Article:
The Harp Of India Why hang'st thou lonely on yon withered bough? Unstrung for ever, must thou there remain; Thy music once was sweet - who hears it now? Why doth the breeze sigh over thee in vain? Silence hath bound thee with her fatal chain; Neglected, mute, and desolate art thou, Like ruined monument on desert plain: O! many a hand more worthy far than mine Once thy harmonious chords to sweetness gave, And many a wreath for them did Fame entwine Of flowers still blooming on the minstrel's grave: Those hands are cold - but if thy notes divine May be by mortal wakened once again, Harp of my country, let me strike the strain! --Henry Louis Vivian Derozio
The Road Not Taken TWO roads diverged in a yellow wood, And sorry I could not travel both And be one traveler, long I stood And looked down one as far as I could To where it bent in the undergrowth; Then took the other, as just as fair, And having perhaps the better claim Because it was grassy and wanted wear; Though as for that, the passing there Had worn them really about the same, And both that morning equally lay In leaves no step had trodden black. Oh, I marked the first for another day! Yet knowing how way leads on to way I doubted if I should ever come back. I shall be telling this with a sigh Somewhere ages and ages hence: Two roads diverged in a wood, and I, I took the one less traveled by, And that has made all the difference. – --Robert Frost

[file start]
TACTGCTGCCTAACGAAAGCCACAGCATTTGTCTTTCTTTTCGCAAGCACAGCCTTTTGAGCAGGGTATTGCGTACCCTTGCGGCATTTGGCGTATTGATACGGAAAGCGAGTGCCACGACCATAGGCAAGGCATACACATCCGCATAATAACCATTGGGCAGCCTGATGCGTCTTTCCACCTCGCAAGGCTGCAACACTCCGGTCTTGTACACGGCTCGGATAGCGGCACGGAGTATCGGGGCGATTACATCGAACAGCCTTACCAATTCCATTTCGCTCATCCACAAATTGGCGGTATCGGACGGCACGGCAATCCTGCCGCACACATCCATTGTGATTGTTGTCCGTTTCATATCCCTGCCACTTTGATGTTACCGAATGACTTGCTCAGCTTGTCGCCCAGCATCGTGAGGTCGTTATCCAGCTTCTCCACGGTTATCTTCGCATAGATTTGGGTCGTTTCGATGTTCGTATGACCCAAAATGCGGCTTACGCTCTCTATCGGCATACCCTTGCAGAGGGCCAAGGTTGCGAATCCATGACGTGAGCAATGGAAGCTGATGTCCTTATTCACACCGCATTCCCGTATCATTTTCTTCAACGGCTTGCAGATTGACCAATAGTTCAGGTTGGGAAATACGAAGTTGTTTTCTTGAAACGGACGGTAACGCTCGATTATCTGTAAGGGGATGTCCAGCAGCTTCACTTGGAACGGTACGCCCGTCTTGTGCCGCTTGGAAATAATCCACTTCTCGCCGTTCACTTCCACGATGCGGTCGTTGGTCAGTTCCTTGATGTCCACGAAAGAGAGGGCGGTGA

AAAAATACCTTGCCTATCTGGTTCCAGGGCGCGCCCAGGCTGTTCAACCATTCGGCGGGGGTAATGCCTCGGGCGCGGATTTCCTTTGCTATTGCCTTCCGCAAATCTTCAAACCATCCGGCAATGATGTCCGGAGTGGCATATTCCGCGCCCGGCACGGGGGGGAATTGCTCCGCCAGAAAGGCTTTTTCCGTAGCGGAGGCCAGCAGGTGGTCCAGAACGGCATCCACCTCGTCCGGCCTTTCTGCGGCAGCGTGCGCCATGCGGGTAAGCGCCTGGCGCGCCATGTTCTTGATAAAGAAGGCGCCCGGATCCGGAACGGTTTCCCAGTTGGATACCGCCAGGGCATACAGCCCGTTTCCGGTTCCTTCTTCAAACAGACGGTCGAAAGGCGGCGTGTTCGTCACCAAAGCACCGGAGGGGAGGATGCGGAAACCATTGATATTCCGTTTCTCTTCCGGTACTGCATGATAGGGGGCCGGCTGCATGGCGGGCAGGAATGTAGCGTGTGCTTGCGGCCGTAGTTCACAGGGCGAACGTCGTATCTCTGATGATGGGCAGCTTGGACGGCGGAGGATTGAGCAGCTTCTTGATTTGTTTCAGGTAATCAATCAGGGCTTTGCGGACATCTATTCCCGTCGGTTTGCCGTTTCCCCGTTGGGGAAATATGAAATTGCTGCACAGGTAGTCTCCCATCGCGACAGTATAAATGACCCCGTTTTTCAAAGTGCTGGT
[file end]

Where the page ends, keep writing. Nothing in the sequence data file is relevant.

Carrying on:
To India O YOUNG through all thy immemorial years! Rise, Mother, rise, regenerate from thy gloom, And, like a bride high-mated with the spheres, Beget new glories from thine ageless womb! The nations that in fettered darkness weep Crave thee to lead them where great mornings break . . . . Mother, O Mother, wherefore dost thou sleep? Arise and answer for thy children's sake! Thy Future calls thee with a manifold sound To crescent honours, splendours, victories vast; Waken, O slumbering Mother and be crowned, Who once wert empress of the...
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